SUMMARY OF THE INVENTION
In order to overcome these and other deficiencies of the prior art, it is an object of the present invention to provide a microstrip antenna having three resonance frequencies for use in three frequency bands to allow greater flexibility.
Further objects of this invention will be apparent to one of ordinary skill in the art from the illustrative embodiments described below. The scope of the invention is only limited by the appended claims, and various advantages not referred toherein will occur to one skilled in the art upon employment of the invention in practice.
BRIEF DESCRIPTION OF THE DRAWINGS
FIG. 1a is a plan view of a microstrip antenna having three resonance frequencies according to a preferred embodiment of the invention.
FIG. 1b is a cross-sectional view taken along line IB--IB in FIG. 1a;
FIG. 2 shows an equivalent circuit diagram of FIG. 1a for a component of vector x.
FIG. 3 shows an equivalent circuit diagram of FIG. 1a for a component of vector y.
FIG. 4 is a graph showing tan (.beta.l.sub.1) and tan (.beta.l.sub.1 /2);
FIG. 5 shows an equivalent circuit representation of the antenna in FIG. 1a;
FIG. 6 is a graph plotting excited vibration frequency vs. return loss;
FIG. 7 is a perspective view of a coordinate system established for the antenna of FIG. 1a for measurement purposes.
FIG. 8a, 8b and 8c are graphs showing planes of polarization of excited vibration at resonance frequencies f1, f2 and f3, respectively.
DETAILED DESCRIPTION OF THE PREFERRED EMBODIMENT
An exemplary embodiment of the invention is shown in the drawings in which FIG. 1a is a plan view of a microstrip antenna device having three resonance frequencies and FIG. 1b is cross-sectional view taken along line IB--IB of the microstripantenna in FIG. 1a.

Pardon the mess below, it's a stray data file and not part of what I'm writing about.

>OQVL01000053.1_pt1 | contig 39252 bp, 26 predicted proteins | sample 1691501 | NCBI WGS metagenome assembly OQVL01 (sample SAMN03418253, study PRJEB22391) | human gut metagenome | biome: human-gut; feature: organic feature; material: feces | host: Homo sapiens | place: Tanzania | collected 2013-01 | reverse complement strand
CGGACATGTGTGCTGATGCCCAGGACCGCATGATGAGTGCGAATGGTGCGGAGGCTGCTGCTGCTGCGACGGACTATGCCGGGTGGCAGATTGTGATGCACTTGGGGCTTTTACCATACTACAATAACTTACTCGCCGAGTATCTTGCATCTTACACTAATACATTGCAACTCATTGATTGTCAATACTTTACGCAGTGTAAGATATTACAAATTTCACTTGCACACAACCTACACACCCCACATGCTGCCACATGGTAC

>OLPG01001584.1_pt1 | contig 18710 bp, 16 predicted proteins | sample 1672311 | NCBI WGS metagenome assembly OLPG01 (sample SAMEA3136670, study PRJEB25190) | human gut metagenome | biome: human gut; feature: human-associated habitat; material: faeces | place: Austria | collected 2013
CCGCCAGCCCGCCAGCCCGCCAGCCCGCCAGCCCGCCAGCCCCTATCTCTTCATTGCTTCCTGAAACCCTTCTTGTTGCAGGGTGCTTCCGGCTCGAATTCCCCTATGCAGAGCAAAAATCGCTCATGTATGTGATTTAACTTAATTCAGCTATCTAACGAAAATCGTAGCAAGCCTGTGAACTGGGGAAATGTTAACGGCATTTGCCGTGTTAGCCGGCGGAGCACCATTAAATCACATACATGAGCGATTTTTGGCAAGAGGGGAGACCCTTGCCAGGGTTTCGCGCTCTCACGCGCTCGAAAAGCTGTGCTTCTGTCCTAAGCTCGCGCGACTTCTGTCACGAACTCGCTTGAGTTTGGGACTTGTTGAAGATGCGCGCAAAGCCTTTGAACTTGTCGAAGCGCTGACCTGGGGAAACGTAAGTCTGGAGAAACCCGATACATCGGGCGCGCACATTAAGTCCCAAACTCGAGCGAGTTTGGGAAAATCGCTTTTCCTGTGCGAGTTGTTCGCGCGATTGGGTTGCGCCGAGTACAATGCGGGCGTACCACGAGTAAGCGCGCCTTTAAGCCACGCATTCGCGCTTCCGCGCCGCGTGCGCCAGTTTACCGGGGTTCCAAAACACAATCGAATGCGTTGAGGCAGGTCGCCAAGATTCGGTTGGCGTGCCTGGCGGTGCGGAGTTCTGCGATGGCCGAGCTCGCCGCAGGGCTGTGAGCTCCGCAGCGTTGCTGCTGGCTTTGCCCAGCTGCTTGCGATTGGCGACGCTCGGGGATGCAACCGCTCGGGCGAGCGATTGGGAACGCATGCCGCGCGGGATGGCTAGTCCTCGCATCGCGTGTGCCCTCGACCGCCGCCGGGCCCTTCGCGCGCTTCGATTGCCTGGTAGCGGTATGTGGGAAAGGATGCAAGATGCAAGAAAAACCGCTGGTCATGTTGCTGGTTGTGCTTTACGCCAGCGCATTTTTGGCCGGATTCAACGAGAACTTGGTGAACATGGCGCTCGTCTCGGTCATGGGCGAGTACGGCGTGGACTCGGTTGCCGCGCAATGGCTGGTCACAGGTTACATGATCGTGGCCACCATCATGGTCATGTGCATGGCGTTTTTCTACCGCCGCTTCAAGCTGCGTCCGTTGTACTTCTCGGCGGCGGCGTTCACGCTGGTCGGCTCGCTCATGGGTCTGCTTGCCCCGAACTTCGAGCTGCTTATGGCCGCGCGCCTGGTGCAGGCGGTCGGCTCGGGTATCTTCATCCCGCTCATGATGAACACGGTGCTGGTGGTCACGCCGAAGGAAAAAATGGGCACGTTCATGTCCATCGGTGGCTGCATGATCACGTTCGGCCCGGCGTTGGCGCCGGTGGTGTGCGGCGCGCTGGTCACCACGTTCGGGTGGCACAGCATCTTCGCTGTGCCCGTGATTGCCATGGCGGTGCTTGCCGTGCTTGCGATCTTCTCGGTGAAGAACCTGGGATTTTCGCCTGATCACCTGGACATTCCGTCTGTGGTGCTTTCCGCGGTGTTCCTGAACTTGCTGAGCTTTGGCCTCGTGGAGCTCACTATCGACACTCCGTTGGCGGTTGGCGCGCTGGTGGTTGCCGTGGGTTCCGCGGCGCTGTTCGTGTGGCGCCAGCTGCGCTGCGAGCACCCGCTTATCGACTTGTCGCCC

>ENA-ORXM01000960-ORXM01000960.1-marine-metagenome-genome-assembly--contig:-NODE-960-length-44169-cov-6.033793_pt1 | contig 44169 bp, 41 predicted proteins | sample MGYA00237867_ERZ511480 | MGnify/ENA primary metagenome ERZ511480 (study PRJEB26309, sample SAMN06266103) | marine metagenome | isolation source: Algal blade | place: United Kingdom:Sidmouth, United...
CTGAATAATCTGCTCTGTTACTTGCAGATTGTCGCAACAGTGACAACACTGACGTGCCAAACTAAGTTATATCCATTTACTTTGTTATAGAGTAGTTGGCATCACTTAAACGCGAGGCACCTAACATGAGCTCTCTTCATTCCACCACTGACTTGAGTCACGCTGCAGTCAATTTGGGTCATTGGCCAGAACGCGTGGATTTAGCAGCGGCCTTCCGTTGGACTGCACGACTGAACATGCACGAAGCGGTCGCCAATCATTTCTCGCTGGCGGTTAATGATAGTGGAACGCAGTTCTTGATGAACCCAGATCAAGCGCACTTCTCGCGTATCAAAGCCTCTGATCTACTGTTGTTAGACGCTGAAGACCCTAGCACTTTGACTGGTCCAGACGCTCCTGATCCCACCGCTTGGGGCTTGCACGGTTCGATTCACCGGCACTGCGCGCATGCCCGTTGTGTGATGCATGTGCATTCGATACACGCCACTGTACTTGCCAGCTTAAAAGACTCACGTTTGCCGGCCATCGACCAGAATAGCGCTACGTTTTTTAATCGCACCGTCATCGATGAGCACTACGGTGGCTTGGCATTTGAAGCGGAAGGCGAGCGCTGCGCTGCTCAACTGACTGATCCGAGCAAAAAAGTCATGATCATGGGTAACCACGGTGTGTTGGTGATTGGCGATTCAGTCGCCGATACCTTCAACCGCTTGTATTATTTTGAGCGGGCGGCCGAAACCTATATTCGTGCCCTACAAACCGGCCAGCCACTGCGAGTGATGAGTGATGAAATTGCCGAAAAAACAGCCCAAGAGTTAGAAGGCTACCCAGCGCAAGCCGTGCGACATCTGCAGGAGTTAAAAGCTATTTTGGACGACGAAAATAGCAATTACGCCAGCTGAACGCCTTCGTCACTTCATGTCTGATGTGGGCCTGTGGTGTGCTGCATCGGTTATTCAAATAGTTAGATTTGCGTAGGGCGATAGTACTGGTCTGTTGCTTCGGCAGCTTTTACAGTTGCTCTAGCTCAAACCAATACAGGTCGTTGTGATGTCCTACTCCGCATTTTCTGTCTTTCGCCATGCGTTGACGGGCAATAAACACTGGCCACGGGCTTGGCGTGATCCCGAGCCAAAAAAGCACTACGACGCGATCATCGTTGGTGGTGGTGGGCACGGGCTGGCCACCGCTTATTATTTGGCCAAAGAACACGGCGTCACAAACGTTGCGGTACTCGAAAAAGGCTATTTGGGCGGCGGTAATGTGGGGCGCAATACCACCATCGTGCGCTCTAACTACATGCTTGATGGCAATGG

This antenna comprises a dielectric sheet 2, a radiating conductor sheet 1 and a ground conductor sheet 3. Radiating conductor sheet 1 may be comprised of copper foil and located on one surface of dielectric sheet 2. The ground conductor sheet3 may be comprised of copper foil and is located on an opposite surface of dielectric sheet 2. The radiating conductor sheet 1 may comprise a substantially rectangular portion 1a (defined by points a, b, c and d) and a substantially rectangular portion1b (defined by points e, f, g, and h) which is smaller than the rectangle 1a. A midline of rectangular portion 1b passes through the midpoint of side ad of rectangular portion 1a. Rectangle 1b may represent a line load. A feeder point 1c may belocated on diagonal line bd. An inner-conductor of a coaxial feeder line 4 passes through the dielectric sheet 2 from the reverse side and is soldered on radiating conductor sheet 1 at feeder point 1c. In this embodiment, the length L1 of the sides aband cd and the length L2 of sides ad and bc are equal to l.sub.1, the length L3 of the side fg is equal to l.sub.2 and length L4 of sides ef and gh is equal to l.sub.1 /2.
The ground conductor sheet 3 covers all of the reverse side of dielectric sheet 2. The outer conductor of the coaxial feeder line 4 is soldered to ground conductor sheet 3 at feeder point 1c.
This antenna has two independent modes: TMmo mode and TMon mode. The TMmo mode corresponds to a component having a direction parallel to side ab, namely a component of vector x. The TMon mode corresponds to a component having a directionparallel to side ad, namely a component of vector y (m and n are natural numbers, and may be equal to 1 in the basic mode).
FIG. 2 is an equivalent circuit diagram of FIG. 1a and 1b for a component of vector x. In this Figure, side AB corresponds to side ab of FIG. 1a, and side BC corresponds to side ef in FIG. 1a. Characteristic admittance Yx1 and radiatingconductance Gx1 looking at point A from point B, and characteristic admittance Yx2 and radiating conductance Gx2 looking at point C from point B may be shown by the following expressions. ##EQU1## Here, ##EQU2## r:electric permittivity of dielectricsheet 2;
t:thickness of dielectric sheet 2;
Fc: modulus of amendment for fringing effect;
.lambda..sub.o : free space Wavelength of resonance frequency.
The resonance frequency is not related to the position of the feeder point. So, when we regard the feeder point as point B, the input admittance Yinx is from .beta.l.sub.1 .congruent..pi., Yx1>>G, Yx2>>G, and